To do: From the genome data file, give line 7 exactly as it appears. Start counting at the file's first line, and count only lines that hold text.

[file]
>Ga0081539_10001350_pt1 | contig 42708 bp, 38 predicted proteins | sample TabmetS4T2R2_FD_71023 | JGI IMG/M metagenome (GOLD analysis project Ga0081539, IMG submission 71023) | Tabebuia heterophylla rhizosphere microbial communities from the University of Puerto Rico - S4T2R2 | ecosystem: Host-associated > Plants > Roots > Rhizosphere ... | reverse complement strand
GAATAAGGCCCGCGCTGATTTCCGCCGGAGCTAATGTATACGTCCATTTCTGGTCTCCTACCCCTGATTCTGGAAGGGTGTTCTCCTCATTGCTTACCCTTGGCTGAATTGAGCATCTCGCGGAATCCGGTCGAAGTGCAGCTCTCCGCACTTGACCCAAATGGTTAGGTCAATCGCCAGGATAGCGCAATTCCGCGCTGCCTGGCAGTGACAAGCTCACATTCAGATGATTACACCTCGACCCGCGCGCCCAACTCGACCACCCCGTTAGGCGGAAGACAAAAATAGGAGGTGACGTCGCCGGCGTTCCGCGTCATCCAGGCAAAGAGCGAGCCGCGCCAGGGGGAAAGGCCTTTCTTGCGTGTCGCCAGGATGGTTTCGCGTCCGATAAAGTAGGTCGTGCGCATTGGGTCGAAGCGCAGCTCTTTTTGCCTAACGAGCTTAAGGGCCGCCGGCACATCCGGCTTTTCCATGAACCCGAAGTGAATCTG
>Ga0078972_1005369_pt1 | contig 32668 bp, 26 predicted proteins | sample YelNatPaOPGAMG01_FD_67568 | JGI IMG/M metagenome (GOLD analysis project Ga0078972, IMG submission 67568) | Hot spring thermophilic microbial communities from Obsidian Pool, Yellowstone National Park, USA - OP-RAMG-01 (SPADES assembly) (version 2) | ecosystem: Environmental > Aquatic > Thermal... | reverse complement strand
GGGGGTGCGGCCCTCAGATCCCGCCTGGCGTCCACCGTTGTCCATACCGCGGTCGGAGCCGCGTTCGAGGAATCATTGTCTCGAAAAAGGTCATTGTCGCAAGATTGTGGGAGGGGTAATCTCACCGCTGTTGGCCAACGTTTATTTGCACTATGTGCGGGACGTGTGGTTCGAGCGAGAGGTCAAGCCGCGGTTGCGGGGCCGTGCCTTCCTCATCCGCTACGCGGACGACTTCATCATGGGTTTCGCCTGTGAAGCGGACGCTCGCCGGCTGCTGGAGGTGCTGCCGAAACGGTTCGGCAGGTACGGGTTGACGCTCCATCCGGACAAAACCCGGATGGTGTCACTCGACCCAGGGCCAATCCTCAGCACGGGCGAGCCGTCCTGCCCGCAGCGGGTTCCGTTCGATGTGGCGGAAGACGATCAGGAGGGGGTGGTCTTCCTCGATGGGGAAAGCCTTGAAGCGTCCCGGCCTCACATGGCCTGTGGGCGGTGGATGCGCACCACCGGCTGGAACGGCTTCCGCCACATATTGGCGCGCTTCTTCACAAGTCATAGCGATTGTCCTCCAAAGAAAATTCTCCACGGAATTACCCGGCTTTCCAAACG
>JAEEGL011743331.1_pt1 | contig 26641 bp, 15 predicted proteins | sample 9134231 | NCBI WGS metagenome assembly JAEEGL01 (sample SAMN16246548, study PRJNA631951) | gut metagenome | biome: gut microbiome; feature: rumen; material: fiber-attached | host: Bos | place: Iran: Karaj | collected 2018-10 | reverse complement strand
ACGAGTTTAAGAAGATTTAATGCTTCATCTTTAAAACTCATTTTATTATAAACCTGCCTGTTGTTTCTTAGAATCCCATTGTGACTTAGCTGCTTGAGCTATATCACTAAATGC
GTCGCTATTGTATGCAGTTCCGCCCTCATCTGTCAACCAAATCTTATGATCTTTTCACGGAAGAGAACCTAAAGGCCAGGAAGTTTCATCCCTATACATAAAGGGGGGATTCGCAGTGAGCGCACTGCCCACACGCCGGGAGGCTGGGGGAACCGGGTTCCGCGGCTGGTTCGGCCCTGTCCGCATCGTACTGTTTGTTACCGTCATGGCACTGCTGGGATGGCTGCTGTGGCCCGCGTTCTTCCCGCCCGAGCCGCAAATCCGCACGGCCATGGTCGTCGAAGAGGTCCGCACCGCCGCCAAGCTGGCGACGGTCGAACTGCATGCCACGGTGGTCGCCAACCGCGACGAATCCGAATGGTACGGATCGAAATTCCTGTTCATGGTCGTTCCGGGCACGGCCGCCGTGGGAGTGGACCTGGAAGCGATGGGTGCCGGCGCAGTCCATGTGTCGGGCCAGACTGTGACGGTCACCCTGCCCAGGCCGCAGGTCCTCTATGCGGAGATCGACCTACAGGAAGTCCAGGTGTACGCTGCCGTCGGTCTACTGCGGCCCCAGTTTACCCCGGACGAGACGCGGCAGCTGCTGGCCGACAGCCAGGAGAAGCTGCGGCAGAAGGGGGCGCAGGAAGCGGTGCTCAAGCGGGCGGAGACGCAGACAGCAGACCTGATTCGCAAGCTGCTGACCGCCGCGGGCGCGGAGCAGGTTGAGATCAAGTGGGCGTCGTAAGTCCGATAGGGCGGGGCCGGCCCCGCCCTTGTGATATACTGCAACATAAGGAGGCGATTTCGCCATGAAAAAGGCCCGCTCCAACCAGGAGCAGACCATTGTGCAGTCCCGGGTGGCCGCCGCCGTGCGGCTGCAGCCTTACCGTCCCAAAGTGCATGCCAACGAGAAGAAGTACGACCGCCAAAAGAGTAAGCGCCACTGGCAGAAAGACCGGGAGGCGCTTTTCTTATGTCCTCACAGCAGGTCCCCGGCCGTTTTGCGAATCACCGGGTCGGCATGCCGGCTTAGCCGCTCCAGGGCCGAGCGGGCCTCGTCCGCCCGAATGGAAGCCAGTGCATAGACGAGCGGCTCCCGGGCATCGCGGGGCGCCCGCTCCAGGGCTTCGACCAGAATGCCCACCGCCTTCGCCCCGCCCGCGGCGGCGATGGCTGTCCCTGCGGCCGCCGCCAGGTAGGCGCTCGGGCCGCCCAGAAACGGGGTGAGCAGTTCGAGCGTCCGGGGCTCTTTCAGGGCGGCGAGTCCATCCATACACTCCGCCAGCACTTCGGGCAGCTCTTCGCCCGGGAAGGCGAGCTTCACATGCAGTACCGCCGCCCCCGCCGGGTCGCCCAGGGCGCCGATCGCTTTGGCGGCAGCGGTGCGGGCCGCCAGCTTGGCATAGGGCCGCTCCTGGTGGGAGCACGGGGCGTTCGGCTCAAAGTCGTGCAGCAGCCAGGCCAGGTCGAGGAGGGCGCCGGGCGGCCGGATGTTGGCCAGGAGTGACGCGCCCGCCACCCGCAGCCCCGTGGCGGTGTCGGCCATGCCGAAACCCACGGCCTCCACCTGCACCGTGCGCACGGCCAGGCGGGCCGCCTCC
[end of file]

GTCGCTATTGTATGCAGTTCCGCCCTCATCTGTCAACCAAATCTTATGATCTTTTCACGGAAGAGAACCTAAAGGCCAGGAAGTTTCATCCCTATACATAAAGGGGGGATTCGCAGTGAGCGCACTGCCCACACGCCGGGAGGCTGGGGGAACCGGGTTCCGCGGCTGGTTCGGCCCTGTCCGCATCGTACTGTTTGTTACCGTCATGGCACTGCTGGGATGGCTGCTGTGGCCCGCGTTCTTCCCGCCCGAGCCGCAAATCCGCACGGCCATGGTCGTCGAAGAGGTCCGCACCGCCGCCAAGCTGGCGACGGTCGAACTGCATGCCACGGTGGTCGCCAACCGCGACGAATCCGAATGGTACGGATCGAAATTCCTGTTCATGGTCGTTCCGGGCACGGCCGCCGTGGGAGTGGACCTGGAAGCGATGGGTGCCGGCGCAGTCCATGTGTCGGGCCAGACTGTGACGGTCACCCTGCCCAGGCCGCAGGTCCTCTATGCGGAGATCGACCTACAGGAAGTCCAGGTGTACGCTGCCGTCGGTCTACTGCGGCCCCAGTTTACCCCGGACGAGACGCGGCAGCTGCTGGCCGACAGCCAGGAGAAGCTGCGGCAGAAGGGGGCGCAGGAAGCGGTGCTCAAGCGGGCGGAGACGCAGACAGCAGACCTGATTCGCAAGCTGCTGACCGCCGCGGGCGCGGAGCAGGTTGAGATCAAGTGGGCGTCGTAAGTCCGATAGGGCGGGGCCGGCCCCGCCCTTGTGATATACTGCAACATAAGGAGGCGATTTCGCCATGAAAAAGGCCCGCTCCAACCAGGAGCAGACCATTGTGCAGTCCCGGGTGGCCGCCGCCGTGCGGCTGCAGCCTTACCGTCCCAAAGTGCATGCCAACGAGAAGAAGTACGACCGCCAAAAGAGTAAGCGCCACTGGCAGAAAGACCGGGAGGCGCTTTTCTTATGTCCTCACAGCAGGTCCCCGGCCGTTTTGCGAATCACCGGGTCGGCATGCCGGCTTAGCCGCTCCAGGGCCGAGCGGGCCTCGTCCGCCCGAATGGAAGCCAGTGCATAGACGAGCGGCTCCCGGGCATCGCGGGGCGCCCGCTCCAGGGCTTCGACCAGAATGCCCACCGCCTTCGCCCCGCCCGCGGCGGCGATGGCTGTCCCTGCGGCCGCCGCCAGGTAGGCGCTCGGGCCGCCCAGAAACGGGGTGAGCAGTTCGAGCGTCCGGGGCTCTTTCAGGGCGGCGAGTCCATCCATACACTCCGCCAGCACTTCGGGCAGCTCTTCGCCCGGGAAGGCGAGCTTCACATGCAGTACCGCCGCCCCCGCCGGGTCGCCCAGGGCGCCGATCGCTTTGGCGGCAGCGGTGCGGGCCGCCAGCTTGGCATAGGGCCGCTCCTGGTGGGAGCACGGGGCGTTCGGCTCAAAGTCGTGCAGCAGCCAGGCCAGGTCGAGGAGGGCGCCGGGCGGCCGGATGTTGGCCAGGAGTGACGCGCCCGCCACCCGCAGCCCCGTGGCGGTGTCGGCCATGCCGAAACCCACGGCCTCCACCTGCACCGTGCGCACGGCCAGGCGGGCCGCCTCC